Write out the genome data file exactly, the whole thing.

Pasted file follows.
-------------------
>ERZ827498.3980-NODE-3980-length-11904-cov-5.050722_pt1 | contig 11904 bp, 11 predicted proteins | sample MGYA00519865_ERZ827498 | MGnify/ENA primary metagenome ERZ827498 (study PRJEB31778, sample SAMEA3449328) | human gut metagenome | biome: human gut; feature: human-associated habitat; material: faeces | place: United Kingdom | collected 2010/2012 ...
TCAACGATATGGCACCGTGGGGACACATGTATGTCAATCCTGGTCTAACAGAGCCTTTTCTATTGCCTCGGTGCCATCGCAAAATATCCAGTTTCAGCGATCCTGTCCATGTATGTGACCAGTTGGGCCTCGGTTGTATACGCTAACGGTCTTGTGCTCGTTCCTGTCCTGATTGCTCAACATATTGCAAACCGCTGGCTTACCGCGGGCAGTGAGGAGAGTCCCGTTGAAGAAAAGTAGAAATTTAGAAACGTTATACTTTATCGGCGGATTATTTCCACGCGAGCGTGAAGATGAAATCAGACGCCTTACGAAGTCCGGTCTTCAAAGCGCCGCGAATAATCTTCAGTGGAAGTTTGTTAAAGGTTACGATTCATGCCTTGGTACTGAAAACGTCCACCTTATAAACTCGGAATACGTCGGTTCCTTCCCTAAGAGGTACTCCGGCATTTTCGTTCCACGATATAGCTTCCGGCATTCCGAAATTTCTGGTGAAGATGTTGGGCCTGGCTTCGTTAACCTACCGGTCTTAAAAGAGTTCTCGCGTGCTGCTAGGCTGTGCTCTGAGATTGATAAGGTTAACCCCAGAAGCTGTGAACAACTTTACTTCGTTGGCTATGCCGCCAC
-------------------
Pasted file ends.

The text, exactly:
>ERZ827498.3980-NODE-3980-length-11904-cov-5.050722_pt1 | contig 11904 bp, 11 predicted proteins | sample MGYA00519865_ERZ827498 | MGnify/ENA primary metagenome ERZ827498 (study PRJEB31778, sample SAMEA3449328) | human gut metagenome | biome: human gut; feature: human-associated habitat; material: faeces | place: United Kingdom | collected 2010/2012 ...
TCAACGATATGGCACCGTGGGGACACATGTATGTCAATCCTGGTCTAACAGAGCCTTTTCTATTGCCTCGGTGCCATCGCAAAATATCCAGTTTCAGCGATCCTGTCCATGTATGTGACCAGTTGGGCCTCGGTTGTATACGCTAACGGTCTTGTGCTCGTTCCTGTCCTGATTGCTCAACATATTGCAAACCGCTGGCTTACCGCGGGCAGTGAGGAGAGTCCCGTTGAAGAAAAGTAGAAATTTAGAAACGTTATACTTTATCGGCGGATTATTTCCACGCGAGCGTGAAGATGAAATCAGACGCCTTACGAAGTCCGGTCTTCAAAGCGCCGCGAATAATCTTCAGTGGAAGTTTGTTAAAGGTTACGATTCATGCCTTGGTACTGAAAACGTCCACCTTATAAACTCGGAATACGTCGGTTCCTTCCCTAAGAGGTACTCCGGCATTTTCGTTCCACGATATAGCTTCCGGCATTCCGAAATTTCTGGTGAAGATGTTGGGCCTGGCTTCGTTAACCTACCGGTCTTAAAAGAGTTCTCGCGTGCTGCTAGGCTGTGCTCTGAGATTGATAAGGTTAACCCCAGAAGCTGTGAACAACTTTACTTCGTTGGCTATGCCGCCAC